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Thomas V.

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About Thomas V.

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  1. Thank for the info, but promodeler aside, compared to pictures of the real planes in both B and now K from ICM the nose is far too short, cannot say how short because dont have proper drawings- but more than a small and acceptable omission.
  2. I love variation, and would like every possible Spitfire subtype and variation as small as it may be,but from both buyers and sellers viewpoint, releasing five Mk.I/II kits in half a year-not smart, but of course everyone is entitled to its own opinion.Eduard as well as companies like Zvezda have in house tooling development+production, thus in time of never cheaper tooling development(due to numerous small tech.revolutions)- even less cost than most manufacturers. There are definitely no huge investments in any tooling, that was 20+ years ago, no matter where and who took on tooling manu
  3. My current beef with Eduard is saturation, in my opinion they are releasing far too similar boxings in way too short timeframe ( Spitfire Mk.IIa/b ) being prime example, also releasing two Profipacks in the same month, again of the subjects already being released, not prudent, regarding Limited Editions, with Eduard stated numbers and policy re-realising good sellers-not limited at all. Secondly pricing... For instance, while their early Spitfire trilogy is superb ( The Few, Tally Ho) price wise is far cry from earlier Dual Combo's where unlike today , one paid top 60% value of two P
  4. Italeri did it with their Do 24 and Cant Z506 models, don't know about other aircraft kits, aside from Italeri, Gunze Sangyo and Fujimi were first to implement such tech. in the mid 1980-ies Right you are but the process works, how I don't know, but it works. P.S. Did ask, after welding, and filling cavity, same CNC machine grinds positive welding spot into panel line, again specs I don't know, in hobby it was first implemented in die cast tech.
  5. Hobbico takeover( and consecutive price hikes ) killed the brand in Europe, and/or heralded the end of what was best quality-price brand in the business. They won't stop production, but current management does not show that it learned anything form its predecessors, mainly that Revell did well when it catered to hobby instead of toy markets( key problem ), chasing extra profit led to demise of numerous profitable lines, from Metal line to balsa products, not to mention huge slash of new plastic tools. All mentioned when plastic kit market is never healthier due to number of reas
  6. Airfix is vastly better, cannot understand all the conversation, if one does not have a kit, Google and Youtube can give you good comparision, yes its anomaly but in this case Airfix is vastly ( inside and out) better kit, and more accurate as well, Hasegawa giving more or less generic interior, Airfix providing all the small differencies. Only up for Hasegawa being better quality plastic.
  7. Airfix is far better kit, from surface detail( cannot believe I am saying this, but true) to internal ones, far superior, unlike almost all other Hasegawa kits, He 111 has trench like panneling, on the contrary, one of the best or constrained surface detail on Airfix kits is in He 111 boxings. Again interior detail is better in Airfix.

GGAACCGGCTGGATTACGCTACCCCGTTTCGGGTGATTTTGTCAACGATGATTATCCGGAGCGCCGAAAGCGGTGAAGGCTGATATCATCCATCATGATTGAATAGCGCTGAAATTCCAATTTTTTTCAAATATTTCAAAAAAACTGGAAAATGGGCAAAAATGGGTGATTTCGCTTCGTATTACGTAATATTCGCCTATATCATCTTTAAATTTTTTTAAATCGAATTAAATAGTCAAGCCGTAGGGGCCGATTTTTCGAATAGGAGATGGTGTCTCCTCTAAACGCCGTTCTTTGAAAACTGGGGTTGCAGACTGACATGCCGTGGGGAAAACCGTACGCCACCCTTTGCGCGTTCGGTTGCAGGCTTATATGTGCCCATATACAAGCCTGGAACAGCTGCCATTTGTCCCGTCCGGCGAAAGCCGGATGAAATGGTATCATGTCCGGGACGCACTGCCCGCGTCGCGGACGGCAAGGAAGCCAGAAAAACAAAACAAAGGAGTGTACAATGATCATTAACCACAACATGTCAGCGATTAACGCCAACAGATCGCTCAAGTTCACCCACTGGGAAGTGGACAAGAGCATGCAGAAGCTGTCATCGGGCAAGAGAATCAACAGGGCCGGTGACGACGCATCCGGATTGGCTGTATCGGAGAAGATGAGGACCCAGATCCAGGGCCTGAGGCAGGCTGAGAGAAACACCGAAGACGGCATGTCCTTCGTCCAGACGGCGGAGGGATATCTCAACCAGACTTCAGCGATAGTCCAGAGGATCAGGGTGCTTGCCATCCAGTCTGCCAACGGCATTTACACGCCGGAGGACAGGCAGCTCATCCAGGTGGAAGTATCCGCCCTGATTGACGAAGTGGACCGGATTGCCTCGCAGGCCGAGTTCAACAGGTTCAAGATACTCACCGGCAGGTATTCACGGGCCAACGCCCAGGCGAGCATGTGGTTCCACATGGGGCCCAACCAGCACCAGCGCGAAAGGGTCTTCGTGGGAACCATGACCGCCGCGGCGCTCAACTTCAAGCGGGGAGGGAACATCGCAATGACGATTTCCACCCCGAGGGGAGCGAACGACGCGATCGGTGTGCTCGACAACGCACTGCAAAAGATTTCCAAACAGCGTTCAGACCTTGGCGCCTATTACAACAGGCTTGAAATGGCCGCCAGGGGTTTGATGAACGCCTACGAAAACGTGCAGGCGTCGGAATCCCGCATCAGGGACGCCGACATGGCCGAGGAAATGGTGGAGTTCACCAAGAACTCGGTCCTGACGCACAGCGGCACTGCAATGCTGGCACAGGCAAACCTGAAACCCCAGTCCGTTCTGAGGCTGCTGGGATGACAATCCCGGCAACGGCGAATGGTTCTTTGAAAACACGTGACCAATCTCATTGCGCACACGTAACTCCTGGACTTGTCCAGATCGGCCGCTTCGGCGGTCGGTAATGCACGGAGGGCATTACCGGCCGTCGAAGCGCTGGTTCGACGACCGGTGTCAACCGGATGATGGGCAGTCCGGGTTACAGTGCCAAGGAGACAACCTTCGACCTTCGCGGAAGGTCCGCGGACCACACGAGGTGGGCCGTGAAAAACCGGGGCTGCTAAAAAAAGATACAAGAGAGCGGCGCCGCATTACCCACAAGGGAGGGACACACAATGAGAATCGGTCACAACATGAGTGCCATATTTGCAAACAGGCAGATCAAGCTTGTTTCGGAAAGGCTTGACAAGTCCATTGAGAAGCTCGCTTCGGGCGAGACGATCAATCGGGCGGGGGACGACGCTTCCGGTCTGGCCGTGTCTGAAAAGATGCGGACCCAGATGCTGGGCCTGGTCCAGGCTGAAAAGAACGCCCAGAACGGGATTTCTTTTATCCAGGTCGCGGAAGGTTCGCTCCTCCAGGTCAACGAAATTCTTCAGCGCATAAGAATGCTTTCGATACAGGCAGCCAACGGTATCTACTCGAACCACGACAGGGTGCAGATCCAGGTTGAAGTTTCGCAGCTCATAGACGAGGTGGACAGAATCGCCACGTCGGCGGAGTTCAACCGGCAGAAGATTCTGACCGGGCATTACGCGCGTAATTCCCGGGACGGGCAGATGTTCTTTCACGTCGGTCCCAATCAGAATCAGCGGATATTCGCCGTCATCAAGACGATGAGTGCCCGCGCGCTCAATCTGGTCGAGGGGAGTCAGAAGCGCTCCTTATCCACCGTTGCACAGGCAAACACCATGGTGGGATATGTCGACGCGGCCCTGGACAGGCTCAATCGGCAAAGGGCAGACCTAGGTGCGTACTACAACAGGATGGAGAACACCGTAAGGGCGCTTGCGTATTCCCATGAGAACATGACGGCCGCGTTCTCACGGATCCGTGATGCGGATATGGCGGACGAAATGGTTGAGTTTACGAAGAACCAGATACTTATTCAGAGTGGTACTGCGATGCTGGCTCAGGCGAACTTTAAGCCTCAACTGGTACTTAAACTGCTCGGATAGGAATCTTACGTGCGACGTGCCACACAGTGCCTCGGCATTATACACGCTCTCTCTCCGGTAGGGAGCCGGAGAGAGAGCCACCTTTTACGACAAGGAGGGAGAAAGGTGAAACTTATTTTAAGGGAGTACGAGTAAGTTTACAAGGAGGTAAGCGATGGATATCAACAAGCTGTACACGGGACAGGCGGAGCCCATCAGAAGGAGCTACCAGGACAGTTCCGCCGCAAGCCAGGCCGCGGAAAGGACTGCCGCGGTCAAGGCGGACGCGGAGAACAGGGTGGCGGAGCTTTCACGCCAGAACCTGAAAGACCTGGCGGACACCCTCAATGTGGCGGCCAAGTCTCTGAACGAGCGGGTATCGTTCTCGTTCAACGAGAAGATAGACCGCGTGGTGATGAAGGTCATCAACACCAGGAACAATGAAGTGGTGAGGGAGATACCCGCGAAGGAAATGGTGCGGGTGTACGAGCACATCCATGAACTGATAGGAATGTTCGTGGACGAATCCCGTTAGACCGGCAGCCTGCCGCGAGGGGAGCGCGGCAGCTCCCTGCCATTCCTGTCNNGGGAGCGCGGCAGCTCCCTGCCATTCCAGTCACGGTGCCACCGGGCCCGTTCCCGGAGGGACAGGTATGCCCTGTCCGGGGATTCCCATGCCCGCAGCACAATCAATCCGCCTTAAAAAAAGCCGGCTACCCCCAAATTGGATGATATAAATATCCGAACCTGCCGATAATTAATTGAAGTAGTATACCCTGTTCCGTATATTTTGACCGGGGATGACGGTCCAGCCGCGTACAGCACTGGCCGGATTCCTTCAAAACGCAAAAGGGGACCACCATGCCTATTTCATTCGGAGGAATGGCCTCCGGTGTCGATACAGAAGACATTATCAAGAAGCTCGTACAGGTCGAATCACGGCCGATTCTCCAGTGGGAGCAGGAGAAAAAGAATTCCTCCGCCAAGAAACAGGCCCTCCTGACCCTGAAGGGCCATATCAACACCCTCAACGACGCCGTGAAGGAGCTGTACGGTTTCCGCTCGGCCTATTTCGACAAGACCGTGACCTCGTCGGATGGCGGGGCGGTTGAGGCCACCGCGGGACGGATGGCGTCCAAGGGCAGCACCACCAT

8. As they say, everyone is entitled to its own opinion, I would beg to differ, there is no objective reason for such price ( if true ),even if Tamiya used slide moulding tech of 2021 ( they did not ), it would still be excessive, not only for what you get( size and quality ) but also compared to ZM and Academy, judging from pics seen today again there is no such quality gap between mentioned and Tamiya, we will see...
  9. With this part breakdown, they can go from F-4B to F-4G,of course they won't, but they can. But and a big but, two biggest EU Tamiya importers/distributors cite price very close to 100 euros, we had that conversation earlier, if it really comes close to that number , simply- way too expensive.
  10. Hasegawa has quite large production capabilities( not facilities ), as they were among the first plastic kit manufacturers to introduce fully automated/robotized production, reducing manpower until last part of the process( shipping packs) They produce their kits in house, and again have ample of production capabilities, unfortunately for all of us, their new menagement decided to take u turn regarding aviation related subjects. Even after decade of more or less passivity they still have dozens of excellent and unsurpassed toolings, they re-invented 48 and 32nd scale in early 90's a
  11. As with most recent kit- its budget tooling for Airfix, not so budget for the final buyer, instead of tooling Sabre with all the possibilities of 2020 tooling, cornering Sabre market for the forseeable future, this will be easily surpassed by anyone deciding to tackle the subject in a serious manner.
  12. It was change of menagement in 2008/9 that tilted the company away from aircraft to mix of Japanese centered subjects, not to mention huge price hike at the time ( 50%)+ no so good trade policies ( linked purchases) , to top it all , after "rubicon" of 2009, they had some big flops like Su-27/35+F-22, what is astounding is that they are incapable of issuing back some (even today )superb toolings, instead selling them to other brands for substantially higher final price.
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